Then, I used the adjusted home prices and combined them with historical mortgage interest rates to determine the average monthly mortgage payment for each year. This payment is plotted in red and measured on the right vertical axis. It is this red payment line that we use in the discussion of home affordability, and homes gain in affordability as the payment lowers, while the opposite is true when the payment rises.
When we adjust for inflation, we find that 2012 was the most affordable year for the average home in Tallahassee, with the average monthly mortgage payment just $427 dollars (that's 1991 dollars though). The opposite end of the spectrum was in 2006 when the average monthly mortgage payment was $823, again, adjusted to 1991 dollars.
So how affordable is today's average home? It's more affordable now than was the average home in 24 of the past 30 years! Today's average home is more affordable than the average home in all of the 1990s decade!
Fortunately for buyers, interest rates have remained lower than all previous years' averages, meaning that the monthly payment to carry the median home has slightly declined! Rates are actually higher than they were at the end of last year, but this graph is calculated on an annual basis and used averages each year.
The big takeaway from this graph is that when we adjust for inflation, we realize that today's home affordability is two things:
- Home affordability is excellent right now
- Home affordability is likely lower today than it will be for the rest of your life!
That's right, I think we hit the bottom for home affordability in 2012, and it will take a significant inflationary period for future dollars to come down to today's $507 monthly mortgage payment adjusted to 1991 dollars. There are too many factors working to erode home affordability, led by rising mortgage interest rates (see how this will be a generational shift in housing) and the rising cost of new construction. Homes will be getting more expensive, and so too will be the money used to finance home purchases. This double-whammy will take home affordability to a level that will make homeownership much tougher than I have seen during my career.
One Forecast For Home Affordability
Our final graph is a fair estimate of how home affordability could easily progress, knowing what we know today.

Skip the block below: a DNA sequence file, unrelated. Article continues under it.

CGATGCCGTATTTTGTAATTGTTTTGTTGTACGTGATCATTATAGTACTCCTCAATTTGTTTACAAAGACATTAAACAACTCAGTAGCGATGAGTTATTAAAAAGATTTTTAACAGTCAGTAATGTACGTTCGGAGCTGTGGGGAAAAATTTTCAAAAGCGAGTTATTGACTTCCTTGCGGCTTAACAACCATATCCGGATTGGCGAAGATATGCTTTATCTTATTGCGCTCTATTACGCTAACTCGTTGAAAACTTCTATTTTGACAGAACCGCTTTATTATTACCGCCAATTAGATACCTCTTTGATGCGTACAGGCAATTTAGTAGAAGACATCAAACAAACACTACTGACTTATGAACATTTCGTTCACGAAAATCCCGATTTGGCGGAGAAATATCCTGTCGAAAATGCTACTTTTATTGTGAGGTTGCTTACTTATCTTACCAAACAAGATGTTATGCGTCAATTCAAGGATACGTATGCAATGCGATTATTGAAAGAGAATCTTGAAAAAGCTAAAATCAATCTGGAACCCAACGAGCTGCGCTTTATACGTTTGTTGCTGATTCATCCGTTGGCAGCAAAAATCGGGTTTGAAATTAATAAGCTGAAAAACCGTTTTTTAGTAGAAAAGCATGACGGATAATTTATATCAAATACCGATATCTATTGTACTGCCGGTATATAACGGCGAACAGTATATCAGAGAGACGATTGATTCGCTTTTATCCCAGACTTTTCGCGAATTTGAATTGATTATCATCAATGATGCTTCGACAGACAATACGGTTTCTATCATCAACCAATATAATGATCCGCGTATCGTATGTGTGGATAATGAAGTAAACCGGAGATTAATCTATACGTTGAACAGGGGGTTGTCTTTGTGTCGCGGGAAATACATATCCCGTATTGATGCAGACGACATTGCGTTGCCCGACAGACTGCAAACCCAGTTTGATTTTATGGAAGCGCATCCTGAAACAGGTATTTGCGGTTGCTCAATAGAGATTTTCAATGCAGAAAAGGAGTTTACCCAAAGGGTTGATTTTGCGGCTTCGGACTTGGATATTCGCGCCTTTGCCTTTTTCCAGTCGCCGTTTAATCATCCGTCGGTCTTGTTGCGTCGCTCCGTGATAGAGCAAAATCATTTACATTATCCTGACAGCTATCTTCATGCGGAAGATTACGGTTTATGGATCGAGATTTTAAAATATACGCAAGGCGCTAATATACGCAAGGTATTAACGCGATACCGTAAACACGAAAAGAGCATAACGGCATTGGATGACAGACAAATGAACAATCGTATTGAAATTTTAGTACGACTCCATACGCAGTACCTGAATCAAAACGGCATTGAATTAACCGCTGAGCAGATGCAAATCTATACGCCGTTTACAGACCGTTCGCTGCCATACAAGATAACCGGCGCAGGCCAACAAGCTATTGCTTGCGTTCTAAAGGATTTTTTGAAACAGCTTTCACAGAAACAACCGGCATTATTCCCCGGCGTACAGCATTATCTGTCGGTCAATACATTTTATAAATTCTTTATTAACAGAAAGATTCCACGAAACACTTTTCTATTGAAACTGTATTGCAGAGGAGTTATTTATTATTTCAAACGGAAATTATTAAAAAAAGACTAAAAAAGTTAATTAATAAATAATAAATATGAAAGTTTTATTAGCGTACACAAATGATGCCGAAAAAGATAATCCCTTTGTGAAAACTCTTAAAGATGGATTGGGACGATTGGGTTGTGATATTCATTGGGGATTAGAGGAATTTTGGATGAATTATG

I continued the previous graph through the year 2040. The table within the graph shows the annual measurements, and I'll tell you that they are not far-fetched and could easily happen.
I had mortgage interest rates stay the same as present rates for two years and then increase 1/4% each year. Home prices moved up 15% for two years and then stabilized at a 5% growth rate and the CPI used for adjustment was the CPI average of the past thirty years. Based upon the history of these three data sets, this could easily happen.
Am I forecasting this? Not yet, I have not given it enough thought. But I will warn you, this is a very conservative estimate of what could happen. If inflation is higher over the next twenty years than it was in the recent 30, then that would bring down the adjusted home price and mortgage payment. But look at the graph, it will still be a housing market that is far less affordable than what we have enjoyed in the past.
When I see this graph, I have a hard time believing that mortgage interest rates will stay below 8% for the next 20 years. The reason that I kept them low, however, is that the Fed has promised to keep rates low unless inflation moves well above 2% for more than a year. As my model calls for 2.23% inflation, it means the Fed would move rates higher, slowly.
As far as home prices moving higher, I had them move up 15%, 15%, 10%, 10%, and then 5% per year thereafter, and I think this is conservatively plausible. Florida's minimum wage will move higher at a faster rate than ever, up 75% in the next five and one-half years. I know many other states are considering or have already pushed to do something similar.
An increase in the minimum wage will have an impact on many aspects of the economy, and specifically, it will add to the cost of materials and labor required in building more homes. Couple this with the current low supply of homes for sale and the ongoing hyperinflation of real estate and I think my forecast for home prices is conservative, though adjusted home prices could soften.
The Take Away From This Month's Market Report
We are in the midst of the sellers' market of the ages, with demand far exceeding the existing supply of homes at all but the very top prices in the market. If you have a home to sell and market it correctly, you will get offers on the first days your home is available to be seen. Ensure your broker uses an omnichannel marketing plan with a prolonged pre-marketing period and you'll be able to choose from the multiple offers that you receive.
When mortgage interest rates rise, it will have an immediate and significant impact on demand if rates rise too quickly.
The luxury homes market could very well go dormant, as it has been super-hot over the past few years (setting a record for sales last year and continuing thus far in 2021). The top-end of the market is most susceptible to collapse due to rising mortgage interest rates, so high-end sellers need to "make hay while the sun is shining!).
So long as rates rise gradually, we'll see demand cool in the market, but not in an overly damaging way. The lowered demand will increase the relative supply of homes and hopefully slow the out-of-control appreciation of home values. I would expect to see this happen once the Fed gains confidence in the economy, but forecasting the future change of mortgage interest rates is highly speculative.
Today's real estate market conditions make it the best time I've seen in my 30 years selling homes in Tallahassee to sell a home within a predictable time frame. If you are wanting to move, do so now so that you can sell your current home fast and get into your new one financed at a very low mortgage interest rate!
Top Tips For Homebuyers